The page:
I think the problem here is that the amendment is clear about these people having to disclose their employer (letting their identity easily be inferred). The FAQ says this is not the intention, but there is no hint whatsoever in the proposed amendment that the obligation be only for "advocacy" . Thus professors writing about astronomy and teachers checking the language of their pupils' Wikipedia contributions are clearly affected.
If the terms of use can be used as a weapon in real COI situations (where the paid contributor may be the neutral part), they will be. Therefore good intention is not enough, but the wording should clearly exclude any activity that should not be affected. Having it cover all types of paid advocacy is much less important.
--LPfi (talk) 16:26, 3 March 2014 (UTC)
I have some reservations about using the word "advocacy" in the terms of use amendment itself, since we want to avoid ambiguity if possible. Your points about clearly covering intended activity are well-taken, so I hope we can provide some helpful clarification in the FAQ (which I hope would be officially maintained with this TOU amendment, as a sort of legislative history to guide interpretation) or the amendment itself. Thanks, Stephen LaPorte (WMF) (talk) 01:23, 4 March 2014 (UTC)
I appreciate this explanation, as that means someone like me wouldn't have to disclose (even though I do disclose who I work for in my username, etc.). My job isn't to edit Wikipedia, it's something I've come up with as part of my job because I think it needs to be done, and can improve Wikipedia. GRUcrule (talk) 19:25, 6 March 2014 (UTC)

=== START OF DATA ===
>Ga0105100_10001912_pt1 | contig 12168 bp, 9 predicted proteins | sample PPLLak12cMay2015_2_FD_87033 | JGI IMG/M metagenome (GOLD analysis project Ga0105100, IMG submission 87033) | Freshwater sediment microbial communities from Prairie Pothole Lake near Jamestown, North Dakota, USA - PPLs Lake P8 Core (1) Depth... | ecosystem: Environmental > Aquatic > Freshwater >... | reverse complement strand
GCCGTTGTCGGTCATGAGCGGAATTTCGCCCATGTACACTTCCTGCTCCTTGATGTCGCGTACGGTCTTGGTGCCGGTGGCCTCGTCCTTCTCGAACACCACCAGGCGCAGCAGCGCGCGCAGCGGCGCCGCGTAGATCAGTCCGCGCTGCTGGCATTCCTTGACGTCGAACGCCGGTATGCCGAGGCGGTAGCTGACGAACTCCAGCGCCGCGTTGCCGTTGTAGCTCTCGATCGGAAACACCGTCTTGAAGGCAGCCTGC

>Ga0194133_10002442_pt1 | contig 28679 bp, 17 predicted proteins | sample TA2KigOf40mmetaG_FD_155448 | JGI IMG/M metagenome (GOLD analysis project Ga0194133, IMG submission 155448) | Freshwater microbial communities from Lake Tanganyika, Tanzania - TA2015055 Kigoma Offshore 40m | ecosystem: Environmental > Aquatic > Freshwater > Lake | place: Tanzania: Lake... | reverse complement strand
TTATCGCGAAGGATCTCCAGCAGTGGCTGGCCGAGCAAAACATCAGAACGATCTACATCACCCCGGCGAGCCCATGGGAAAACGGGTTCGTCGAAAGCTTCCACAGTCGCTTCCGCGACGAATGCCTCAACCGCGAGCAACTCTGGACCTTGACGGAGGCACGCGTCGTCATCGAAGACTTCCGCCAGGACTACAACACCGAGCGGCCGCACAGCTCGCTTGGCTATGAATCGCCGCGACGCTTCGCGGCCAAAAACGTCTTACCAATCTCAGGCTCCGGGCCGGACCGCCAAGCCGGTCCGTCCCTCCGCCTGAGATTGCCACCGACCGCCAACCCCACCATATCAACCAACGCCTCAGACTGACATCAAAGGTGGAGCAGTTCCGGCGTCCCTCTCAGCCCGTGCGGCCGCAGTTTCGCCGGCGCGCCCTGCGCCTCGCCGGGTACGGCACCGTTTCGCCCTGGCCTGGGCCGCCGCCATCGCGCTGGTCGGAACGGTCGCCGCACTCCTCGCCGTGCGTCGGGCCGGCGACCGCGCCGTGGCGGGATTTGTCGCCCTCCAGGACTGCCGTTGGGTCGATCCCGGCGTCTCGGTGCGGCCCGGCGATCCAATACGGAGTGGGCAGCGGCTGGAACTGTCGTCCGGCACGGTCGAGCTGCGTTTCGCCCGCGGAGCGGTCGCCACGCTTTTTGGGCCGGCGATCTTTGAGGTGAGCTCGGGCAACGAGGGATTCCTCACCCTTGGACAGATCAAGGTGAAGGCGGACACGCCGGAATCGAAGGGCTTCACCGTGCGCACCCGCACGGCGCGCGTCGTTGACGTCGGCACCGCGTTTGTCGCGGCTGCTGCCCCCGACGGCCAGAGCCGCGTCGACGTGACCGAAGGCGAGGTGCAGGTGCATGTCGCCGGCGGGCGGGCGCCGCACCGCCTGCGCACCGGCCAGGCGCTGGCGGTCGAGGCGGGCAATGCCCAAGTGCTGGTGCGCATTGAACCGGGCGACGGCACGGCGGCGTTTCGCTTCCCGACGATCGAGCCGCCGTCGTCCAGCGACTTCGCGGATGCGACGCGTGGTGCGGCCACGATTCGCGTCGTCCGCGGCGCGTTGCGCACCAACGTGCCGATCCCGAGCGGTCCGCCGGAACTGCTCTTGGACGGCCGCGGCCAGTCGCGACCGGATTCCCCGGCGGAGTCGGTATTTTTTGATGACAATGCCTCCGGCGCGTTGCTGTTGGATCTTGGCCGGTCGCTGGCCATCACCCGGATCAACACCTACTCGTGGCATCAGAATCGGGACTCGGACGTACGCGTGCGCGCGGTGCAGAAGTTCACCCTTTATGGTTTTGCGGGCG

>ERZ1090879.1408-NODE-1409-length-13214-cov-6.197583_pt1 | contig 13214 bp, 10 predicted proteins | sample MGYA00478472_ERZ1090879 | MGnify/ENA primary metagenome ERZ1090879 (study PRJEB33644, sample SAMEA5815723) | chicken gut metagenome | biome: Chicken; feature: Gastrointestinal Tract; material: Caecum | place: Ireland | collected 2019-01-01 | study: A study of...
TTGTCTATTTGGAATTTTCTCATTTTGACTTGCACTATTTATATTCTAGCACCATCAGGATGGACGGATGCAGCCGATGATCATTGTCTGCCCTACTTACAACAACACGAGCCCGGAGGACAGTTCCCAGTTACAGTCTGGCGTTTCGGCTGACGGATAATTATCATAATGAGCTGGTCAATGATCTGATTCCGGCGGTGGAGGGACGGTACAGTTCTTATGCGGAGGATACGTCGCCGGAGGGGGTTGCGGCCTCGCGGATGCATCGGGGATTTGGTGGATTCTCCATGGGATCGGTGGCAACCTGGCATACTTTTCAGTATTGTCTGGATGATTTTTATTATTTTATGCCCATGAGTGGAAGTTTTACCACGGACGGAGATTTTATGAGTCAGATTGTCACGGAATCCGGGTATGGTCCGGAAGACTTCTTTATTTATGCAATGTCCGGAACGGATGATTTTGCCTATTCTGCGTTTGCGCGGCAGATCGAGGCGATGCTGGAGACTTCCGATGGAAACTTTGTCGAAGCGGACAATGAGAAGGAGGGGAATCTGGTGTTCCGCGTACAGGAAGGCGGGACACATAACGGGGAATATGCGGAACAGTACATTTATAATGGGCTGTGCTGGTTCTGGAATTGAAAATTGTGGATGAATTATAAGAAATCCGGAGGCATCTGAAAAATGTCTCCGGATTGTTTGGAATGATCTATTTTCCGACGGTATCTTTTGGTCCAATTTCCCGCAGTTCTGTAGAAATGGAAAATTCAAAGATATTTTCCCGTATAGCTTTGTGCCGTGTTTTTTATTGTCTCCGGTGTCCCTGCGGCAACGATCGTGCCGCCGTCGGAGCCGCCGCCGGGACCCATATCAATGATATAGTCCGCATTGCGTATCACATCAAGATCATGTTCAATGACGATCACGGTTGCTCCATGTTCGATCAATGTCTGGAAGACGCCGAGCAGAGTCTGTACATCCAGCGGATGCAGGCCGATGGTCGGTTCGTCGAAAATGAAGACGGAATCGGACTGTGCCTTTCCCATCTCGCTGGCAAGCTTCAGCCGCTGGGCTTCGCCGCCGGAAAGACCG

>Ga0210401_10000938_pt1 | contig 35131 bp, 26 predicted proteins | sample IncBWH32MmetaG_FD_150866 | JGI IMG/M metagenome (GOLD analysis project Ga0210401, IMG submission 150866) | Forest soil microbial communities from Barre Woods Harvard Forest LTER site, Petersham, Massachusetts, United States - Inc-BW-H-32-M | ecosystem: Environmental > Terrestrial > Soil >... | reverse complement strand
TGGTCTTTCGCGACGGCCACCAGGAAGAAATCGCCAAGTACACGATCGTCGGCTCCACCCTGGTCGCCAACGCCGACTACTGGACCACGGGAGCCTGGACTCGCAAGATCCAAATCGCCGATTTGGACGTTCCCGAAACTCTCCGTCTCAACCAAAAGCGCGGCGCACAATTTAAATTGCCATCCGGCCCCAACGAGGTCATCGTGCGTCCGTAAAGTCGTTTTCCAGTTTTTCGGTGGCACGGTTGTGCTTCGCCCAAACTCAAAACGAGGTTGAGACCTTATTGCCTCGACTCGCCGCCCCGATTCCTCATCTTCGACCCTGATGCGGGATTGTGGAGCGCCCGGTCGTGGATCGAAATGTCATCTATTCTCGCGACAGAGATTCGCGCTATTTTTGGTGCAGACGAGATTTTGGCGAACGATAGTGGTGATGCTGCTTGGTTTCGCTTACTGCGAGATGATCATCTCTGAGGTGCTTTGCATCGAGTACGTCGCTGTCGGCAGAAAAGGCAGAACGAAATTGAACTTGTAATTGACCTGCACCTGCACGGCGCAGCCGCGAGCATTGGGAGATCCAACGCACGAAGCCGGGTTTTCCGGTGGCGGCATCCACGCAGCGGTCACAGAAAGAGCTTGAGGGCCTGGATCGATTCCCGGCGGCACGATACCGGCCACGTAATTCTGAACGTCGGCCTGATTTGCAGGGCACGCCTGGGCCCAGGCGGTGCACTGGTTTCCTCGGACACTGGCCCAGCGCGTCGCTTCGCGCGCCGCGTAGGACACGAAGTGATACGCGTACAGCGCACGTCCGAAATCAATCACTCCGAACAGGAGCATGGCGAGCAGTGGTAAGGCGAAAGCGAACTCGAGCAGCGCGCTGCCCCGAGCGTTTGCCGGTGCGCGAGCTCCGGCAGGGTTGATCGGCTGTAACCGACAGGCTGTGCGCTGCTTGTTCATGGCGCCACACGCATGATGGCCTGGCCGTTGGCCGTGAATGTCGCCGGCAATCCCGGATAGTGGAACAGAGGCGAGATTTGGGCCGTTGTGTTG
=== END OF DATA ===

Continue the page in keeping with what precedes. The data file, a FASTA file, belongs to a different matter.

Disclosure and notification

Why not require all three types of notification?

While I can see the problems with content written for financial gain, there is also the point that corporations have a great deal of information that the outside world can benefit from. But it should be made obvious when that information comes from a corporate source. So what is the problem with requiring that a paid editor post all three types of proposed statement? That's the only way that I can think of to make their motives fully transparent. Will102 (talk) 19:30, 20 February 2014 (UTC)

Hi Will, I don't think this is an unreasonable position, but we are also trying to build a disclosure process that is flexible and can accommodate the varying needs of various types of editors, including those who are doing clearly mission-driven editing while receiving compensation (for example, as a Wikimedian in residence). It is a matter of finding the right balance to achieve the goal of the amendment, which is to help ensure greater transparency to ensure against hidden potential bias. After thinking about it for some time, I think the alternative options strike that balance, but I also would understand if others disagreed. I would be interested in learning what others thought as well. Geoffbrigham (talk) 19:40, 20 February 2014 (UTC)